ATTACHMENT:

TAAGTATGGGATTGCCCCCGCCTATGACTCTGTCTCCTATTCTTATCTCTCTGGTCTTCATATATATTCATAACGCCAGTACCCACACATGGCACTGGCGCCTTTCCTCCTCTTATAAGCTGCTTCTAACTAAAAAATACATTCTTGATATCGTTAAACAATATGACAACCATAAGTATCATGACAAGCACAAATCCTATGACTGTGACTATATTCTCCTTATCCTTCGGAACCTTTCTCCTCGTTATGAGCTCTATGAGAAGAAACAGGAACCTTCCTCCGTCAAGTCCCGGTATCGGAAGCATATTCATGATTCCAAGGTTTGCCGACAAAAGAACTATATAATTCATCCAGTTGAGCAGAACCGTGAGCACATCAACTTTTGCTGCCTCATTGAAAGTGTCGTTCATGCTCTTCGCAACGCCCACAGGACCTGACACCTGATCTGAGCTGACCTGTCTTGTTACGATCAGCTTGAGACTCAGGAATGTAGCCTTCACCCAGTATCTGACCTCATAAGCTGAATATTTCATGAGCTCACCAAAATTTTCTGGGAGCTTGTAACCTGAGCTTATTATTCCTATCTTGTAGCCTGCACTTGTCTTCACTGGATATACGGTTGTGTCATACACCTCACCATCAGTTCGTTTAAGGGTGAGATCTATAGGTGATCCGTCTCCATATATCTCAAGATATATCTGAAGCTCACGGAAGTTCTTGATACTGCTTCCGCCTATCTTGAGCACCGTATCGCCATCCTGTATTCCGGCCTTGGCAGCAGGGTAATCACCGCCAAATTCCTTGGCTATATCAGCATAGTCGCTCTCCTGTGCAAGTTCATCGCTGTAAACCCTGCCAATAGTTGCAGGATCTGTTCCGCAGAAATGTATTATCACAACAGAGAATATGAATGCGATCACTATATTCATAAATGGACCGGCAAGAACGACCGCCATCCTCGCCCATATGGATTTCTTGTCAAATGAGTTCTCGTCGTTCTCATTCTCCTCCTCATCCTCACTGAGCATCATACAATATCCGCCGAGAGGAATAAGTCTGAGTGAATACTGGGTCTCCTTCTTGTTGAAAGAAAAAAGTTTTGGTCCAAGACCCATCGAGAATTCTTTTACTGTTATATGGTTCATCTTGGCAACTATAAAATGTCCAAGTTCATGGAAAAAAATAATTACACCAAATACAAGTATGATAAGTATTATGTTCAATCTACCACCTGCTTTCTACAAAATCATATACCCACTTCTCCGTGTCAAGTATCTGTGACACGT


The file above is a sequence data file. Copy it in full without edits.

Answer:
TAAGTATGGGATTGCCCCCGCCTATGACTCTGTCTCCTATTCTTATCTCTCTGGTCTTCATATATATTCATAACGCCAGTACCCACACATGGCACTGGCGCCTTTCCTCCTCTTATAAGCTGCTTCTAACTAAAAAATACATTCTTGATATCGTTAAACAATATGACAACCATAAGTATCATGACAAGCACAAATCCTATGACTGTGACTATATTCTCCTTATCCTTCGGAACCTTTCTCCTCGTTATGAGCTCTATGAGAAGAAACAGGAACCTTCCTCCGTCAAGTCCCGGTATCGGAAGCATATTCATGATTCCAAGGTTTGCCGACAAAAGAACTATATAATTCATCCAGTTGAGCAGAACCGTGAGCACATCAACTTTTGCTGCCTCATTGAAAGTGTCGTTCATGCTCTTCGCAACGCCCACAGGACCTGACACCTGATCTGAGCTGACCTGTCTTGTTACGATCAGCTTGAGACTCAGGAATGTAGCCTTCACCCAGTATCTGACCTCATAAGCTGAATATTTCATGAGCTCACCAAAATTTTCTGGGAGCTTGTAACCTGAGCTTATTATTCCTATCTTGTAGCCTGCACTTGTCTTCACTGGATATACGGTTGTGTCATACACCTCACCATCAGTTCGTTTAAGGGTGAGATCTATAGGTGATCCGTCTCCATATATCTCAAGATATATCTGAAGCTCACGGAAGTTCTTGATACTGCTTCCGCCTATCTTGAGCACCGTATCGCCATCCTGTATTCCGGCCTTGGCAGCAGGGTAATCACCGCCAAATTCCTTGGCTATATCAGCATAGTCGCTCTCCTGTGCAAGTTCATCGCTGTAAACCCTGCCAATAGTTGCAGGATCTGTTCCGCAGAAATGTATTATCACAACAGAGAATATGAATGCGATCACTATATTCATAAATGGACCGGCAAGAACGACCGCCATCCTCGCCCATATGGATTTCTTGTCAAATGAGTTCTCGTCGTTCTCATTCTCCTCCTCATCCTCACTGAGCATCATACAATATCCGCCGAGAGGAATAAGTCTGAGTGAATACTGGGTCTCCTTCTTGTTGAAAGAAAAAAGTTTTGGTCCAAGACCCATCGAGAATTCTTTTACTGTTATATGGTTCATCTTGGCAACTATAAAATGTCCAAGTTCATGGAAAAAAATAATTACACCAAATACAAGTATGATAAGTATTATGTTCAATCTACCACCTGCTTTCTACAAAATCATATACCCACTTCTCCGTGTCAAGTATCTGTGACACGT